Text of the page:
Hardwood Floor Installation: Nailing and Stapling
When it comes to hardwood floor installation, consumers have several options. Solid hardwood floors can be attached to the sub-floor by means of nailing, stapling and gluing.
There are some situations in which nails are preferred over staples, and some in which nails are not practical. If, for example, the flooring material consists of a thin sheet of wood, it is best to use staples as there is really not enough wood to fasten a nail properly into place.
Wood planks that are three-fourths of an inch thick, or thicker, are appropriate for nailing. Most installers use a special type of nail known as cleat nails. What distinguishes these nails is the presence of a cleat angled at the top of the unit so that the nail will not “vanish” into the flooring surface completely. Cleat nails also feature a shank that is barbed in order to help it grip the subfloor much more effectively.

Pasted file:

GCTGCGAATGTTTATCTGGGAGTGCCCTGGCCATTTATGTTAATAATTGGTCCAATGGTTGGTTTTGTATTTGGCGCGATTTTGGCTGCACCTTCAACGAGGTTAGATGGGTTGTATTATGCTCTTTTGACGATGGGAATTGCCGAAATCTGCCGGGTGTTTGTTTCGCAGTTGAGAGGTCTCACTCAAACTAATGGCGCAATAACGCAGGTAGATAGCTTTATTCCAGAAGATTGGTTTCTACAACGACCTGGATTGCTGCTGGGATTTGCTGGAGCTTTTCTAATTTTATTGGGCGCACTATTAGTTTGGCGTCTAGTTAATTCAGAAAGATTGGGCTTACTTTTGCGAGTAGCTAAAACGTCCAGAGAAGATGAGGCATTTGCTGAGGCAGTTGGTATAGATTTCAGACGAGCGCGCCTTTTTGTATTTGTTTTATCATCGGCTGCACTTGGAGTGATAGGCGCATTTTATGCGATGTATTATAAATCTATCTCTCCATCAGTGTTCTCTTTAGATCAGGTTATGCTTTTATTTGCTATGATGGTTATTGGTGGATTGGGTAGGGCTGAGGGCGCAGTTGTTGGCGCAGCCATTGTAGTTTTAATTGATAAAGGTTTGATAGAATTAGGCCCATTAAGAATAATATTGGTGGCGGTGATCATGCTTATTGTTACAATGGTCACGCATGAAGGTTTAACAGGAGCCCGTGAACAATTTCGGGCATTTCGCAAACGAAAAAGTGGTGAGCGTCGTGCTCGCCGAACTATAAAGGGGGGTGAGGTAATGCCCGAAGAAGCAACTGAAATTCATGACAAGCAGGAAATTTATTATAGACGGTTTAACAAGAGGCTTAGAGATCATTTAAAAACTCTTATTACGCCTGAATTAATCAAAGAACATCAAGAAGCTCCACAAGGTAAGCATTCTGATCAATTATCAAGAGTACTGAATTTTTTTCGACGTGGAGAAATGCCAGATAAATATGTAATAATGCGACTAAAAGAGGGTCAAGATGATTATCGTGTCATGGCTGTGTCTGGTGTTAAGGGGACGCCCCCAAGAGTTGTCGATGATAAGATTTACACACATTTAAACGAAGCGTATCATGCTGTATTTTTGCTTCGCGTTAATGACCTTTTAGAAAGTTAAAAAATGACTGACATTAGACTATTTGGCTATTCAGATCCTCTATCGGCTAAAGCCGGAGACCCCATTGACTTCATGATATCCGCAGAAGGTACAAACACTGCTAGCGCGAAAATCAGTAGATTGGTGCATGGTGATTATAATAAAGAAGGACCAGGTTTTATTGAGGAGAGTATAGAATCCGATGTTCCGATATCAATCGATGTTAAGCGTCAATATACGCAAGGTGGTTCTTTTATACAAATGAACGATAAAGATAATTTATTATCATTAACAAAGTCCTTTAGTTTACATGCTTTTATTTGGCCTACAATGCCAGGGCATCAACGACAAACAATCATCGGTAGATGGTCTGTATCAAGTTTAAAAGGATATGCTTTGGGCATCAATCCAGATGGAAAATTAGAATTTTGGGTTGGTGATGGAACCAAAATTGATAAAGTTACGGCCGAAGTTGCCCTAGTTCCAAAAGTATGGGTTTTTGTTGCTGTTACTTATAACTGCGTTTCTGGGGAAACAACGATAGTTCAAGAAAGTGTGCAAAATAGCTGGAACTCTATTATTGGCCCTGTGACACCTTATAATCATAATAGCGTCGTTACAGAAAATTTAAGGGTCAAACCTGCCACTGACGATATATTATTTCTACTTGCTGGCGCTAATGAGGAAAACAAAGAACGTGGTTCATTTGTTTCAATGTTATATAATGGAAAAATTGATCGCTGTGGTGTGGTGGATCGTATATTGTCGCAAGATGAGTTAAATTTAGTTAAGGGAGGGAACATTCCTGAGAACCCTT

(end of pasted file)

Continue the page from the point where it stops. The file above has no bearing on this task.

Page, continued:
Another choice is to use a technique known as face nailing. This matches the most traditional method for affixing wooden plank floors down. By using a face nailing technique, installers can mimic a more vintage look for a floor – a look that comes from the time when floorboards were wide boards milled to have completely square sides, with no hint of tongue-and-groove or locking down features.
The traditional look can be lovely in your home, but sanding a floor in the traditional way from centuries past is virtually never done these days. Instead, proper floor maintenance involves contracting with a professional floor sanding and finishing company.